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Rose Mary
By Rosemary McKittrick
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INKING THE DEAL: FOUNTAIN PENS CAN BE PRICELESS

INKING THE DEAL:  FOUNTAIN PENS CAN BE PRICELESS
Collection of fountain pens sold in the auction. Photo courtesy of Dunning's
Lewis Edson Waterman was a believer in the old adage that necessity is the mother of invention in the 1880s.

Waterman, an insurance man, had just convinced a customer to purchase a policy. As the man leaned over to sign the contract, the pen flooded the papers.

By the time Waterman prepared new papers, his customer signed with a competitor. This is how Waterman came to develop the first practical fountain pen.

Most of us give little thought to the pens we use, except when they run out and we need to scramble for another one. Waterman's simple tool, a writing instrument that carried its own supply of ink, revolutionized writing habits.

Waterman's pens earmark the beginning of collecting in this arena for most hobbyists. Collectors treasure his early mass-produced pens from the 1890s.

Parker Brothers is the name most often identified with pens. George Parker, a telegraphy teacher in Janesville, Wis., first developed a pen he sold to students. His "Lucky Curve" model was patented in 1894 and today Parker pens can be found in desk drawers all over the world.

No wonder they also show up on the auction block. At their April 25, 1994 sale, Dunning's Auction Service in Elgin, Ill., hosted the sale of over 5,000 pens, pencils and related items.

"It's not just a status symbol," says collector Boris Rice who attended the auction. "It's one of the few pieces of jewelry a man can have.” Back in the ‘20s, the only jewelry a man wore was a fountain pen, pocketknife and watch.

The pens came from the estate of Harry Bouras. Born in Rochester, N.Y., Bouras moved to Chicago in 1955 and immersed himself into the Chicago art world. He wrote reviews for the Daily News and the Chicago Sun Times. He died in 1990. An artist himself, Bouras’ works have been exhibited in major museums nationwide.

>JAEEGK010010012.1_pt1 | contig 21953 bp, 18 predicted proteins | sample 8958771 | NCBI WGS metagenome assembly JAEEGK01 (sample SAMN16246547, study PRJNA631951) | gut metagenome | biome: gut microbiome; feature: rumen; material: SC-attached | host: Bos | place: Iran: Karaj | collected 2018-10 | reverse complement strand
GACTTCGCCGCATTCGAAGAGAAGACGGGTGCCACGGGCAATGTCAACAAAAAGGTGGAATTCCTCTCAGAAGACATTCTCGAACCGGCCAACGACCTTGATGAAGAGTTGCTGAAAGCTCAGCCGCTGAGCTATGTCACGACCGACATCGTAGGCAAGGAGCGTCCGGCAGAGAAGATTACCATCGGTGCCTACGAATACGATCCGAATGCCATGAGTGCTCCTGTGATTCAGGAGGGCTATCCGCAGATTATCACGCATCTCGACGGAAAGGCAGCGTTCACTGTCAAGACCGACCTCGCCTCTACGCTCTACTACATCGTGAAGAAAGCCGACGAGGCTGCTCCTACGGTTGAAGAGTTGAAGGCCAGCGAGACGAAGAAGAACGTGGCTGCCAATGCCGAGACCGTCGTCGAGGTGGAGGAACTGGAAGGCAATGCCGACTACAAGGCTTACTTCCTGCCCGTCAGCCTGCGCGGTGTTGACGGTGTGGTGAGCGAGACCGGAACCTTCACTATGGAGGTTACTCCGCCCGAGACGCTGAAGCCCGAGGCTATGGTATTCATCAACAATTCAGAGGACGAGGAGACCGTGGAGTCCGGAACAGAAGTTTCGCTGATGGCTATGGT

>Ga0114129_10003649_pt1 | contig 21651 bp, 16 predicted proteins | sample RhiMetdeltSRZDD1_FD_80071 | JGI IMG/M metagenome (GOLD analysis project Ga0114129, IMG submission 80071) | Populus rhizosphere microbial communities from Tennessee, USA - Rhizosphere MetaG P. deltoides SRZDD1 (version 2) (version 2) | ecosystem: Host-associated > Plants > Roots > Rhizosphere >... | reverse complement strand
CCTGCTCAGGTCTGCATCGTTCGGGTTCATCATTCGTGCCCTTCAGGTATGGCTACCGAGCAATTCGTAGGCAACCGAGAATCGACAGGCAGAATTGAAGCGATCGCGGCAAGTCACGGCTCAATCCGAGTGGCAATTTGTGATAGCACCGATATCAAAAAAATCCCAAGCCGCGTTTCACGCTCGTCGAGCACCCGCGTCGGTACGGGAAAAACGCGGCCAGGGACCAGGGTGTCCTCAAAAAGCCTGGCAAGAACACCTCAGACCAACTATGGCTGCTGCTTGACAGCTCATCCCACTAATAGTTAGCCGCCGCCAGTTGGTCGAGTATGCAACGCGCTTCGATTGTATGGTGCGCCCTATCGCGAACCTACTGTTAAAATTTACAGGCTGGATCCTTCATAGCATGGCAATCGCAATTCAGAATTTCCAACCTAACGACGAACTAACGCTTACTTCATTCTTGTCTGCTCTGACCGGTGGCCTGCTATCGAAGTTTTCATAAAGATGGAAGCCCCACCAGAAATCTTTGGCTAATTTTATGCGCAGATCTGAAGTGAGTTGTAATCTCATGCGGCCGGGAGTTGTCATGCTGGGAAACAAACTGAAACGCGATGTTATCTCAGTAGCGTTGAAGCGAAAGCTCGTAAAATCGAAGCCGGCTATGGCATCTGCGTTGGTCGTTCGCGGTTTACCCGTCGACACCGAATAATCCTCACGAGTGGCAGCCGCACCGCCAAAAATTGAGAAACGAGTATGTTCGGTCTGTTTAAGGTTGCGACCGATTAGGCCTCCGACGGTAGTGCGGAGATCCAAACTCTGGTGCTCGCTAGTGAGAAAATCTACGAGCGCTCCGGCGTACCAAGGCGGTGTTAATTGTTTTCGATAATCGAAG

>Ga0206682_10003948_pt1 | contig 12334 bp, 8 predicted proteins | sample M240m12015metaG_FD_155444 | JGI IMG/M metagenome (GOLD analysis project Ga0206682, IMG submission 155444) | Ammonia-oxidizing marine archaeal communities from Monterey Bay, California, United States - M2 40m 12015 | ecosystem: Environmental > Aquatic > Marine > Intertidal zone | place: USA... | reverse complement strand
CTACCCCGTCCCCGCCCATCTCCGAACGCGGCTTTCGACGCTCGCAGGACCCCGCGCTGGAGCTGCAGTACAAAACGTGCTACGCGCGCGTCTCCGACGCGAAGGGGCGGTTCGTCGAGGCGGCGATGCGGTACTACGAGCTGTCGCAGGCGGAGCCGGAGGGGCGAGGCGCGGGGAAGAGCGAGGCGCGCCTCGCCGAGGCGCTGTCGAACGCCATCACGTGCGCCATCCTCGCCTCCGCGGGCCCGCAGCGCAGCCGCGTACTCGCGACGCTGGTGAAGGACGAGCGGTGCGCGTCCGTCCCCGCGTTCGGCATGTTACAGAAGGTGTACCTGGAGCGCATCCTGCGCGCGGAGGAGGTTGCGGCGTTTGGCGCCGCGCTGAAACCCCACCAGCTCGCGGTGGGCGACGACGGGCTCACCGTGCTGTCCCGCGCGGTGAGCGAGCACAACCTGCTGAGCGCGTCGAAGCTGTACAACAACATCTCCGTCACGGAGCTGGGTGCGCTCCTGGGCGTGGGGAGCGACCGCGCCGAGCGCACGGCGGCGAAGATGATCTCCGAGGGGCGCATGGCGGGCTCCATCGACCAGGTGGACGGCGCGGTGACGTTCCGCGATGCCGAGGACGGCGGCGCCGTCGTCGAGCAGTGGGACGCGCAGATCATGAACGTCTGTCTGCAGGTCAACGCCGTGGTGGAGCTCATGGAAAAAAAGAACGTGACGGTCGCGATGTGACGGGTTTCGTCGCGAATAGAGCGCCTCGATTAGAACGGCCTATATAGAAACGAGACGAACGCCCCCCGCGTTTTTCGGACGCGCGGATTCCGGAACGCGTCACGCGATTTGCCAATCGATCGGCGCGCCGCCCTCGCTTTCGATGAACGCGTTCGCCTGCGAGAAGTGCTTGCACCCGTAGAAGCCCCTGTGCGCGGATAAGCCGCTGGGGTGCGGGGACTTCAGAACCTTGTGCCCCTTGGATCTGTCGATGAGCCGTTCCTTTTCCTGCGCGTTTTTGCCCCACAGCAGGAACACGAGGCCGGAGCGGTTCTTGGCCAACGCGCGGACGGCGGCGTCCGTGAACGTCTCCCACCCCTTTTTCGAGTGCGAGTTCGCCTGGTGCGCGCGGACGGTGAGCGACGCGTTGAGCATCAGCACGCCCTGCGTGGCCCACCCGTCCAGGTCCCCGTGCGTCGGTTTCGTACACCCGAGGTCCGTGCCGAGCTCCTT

Along with art, came his passion for the history and old pens. Although Sheaffer's made up most of the collection, other makers included, Parker, Waterman's, Tiffany, Wahl, Eversharp, Gold Medal, Sager and Twinpoint.

The top lot in the sale was a Sheaffer no. 8 heavy 14K yellow gold pen that brought $6,555. A 1935 lifetime balance pen, featured in the “Golden Age of Writing Instruments” by Fischler and Schneider, sold for $3,795.

Another popular name in early pens was the Conklin Company. Even Mark Twain was willing to endorse their product. "Because it is a profanity saver: it cannot roll
off the desk."


Q. I have an early-1900 or 1920 Yost Typewriter from my grandmother's days of renting to borders. It has a double set of keys. I checked the library but could find no information. Any idea of the value? M. H. Duquesne, Pa.

A. Typewriters made between 1874 (when the first typewriter appeared in the United States) and the 1920s are the most sought after. Historically, one of the more desirable machines was made by Sholes & Glidden. They produced the first commercial typewriter in the United States.

As a rule, the first of any product manufactured and made available on the market is going to be worth more money. Only 40 to 60 of these old typewriters are known to exist and rarity drives the value up.

At the same time, the commercial failures in the early typewriter industry also are sought after, names like the Williams Number 2. These poorly constructed and eccentric machines were produced in small numbers and then quickly vanished from shops.

Your typewriter is worth about $25. For more information contact the Early Typewriter Collectors Association. They are an international club of 500 collectors of old office equipment. Write to Darryl Rehr, 2591 Military Avenue, Los Angeles, California 90064-1933.

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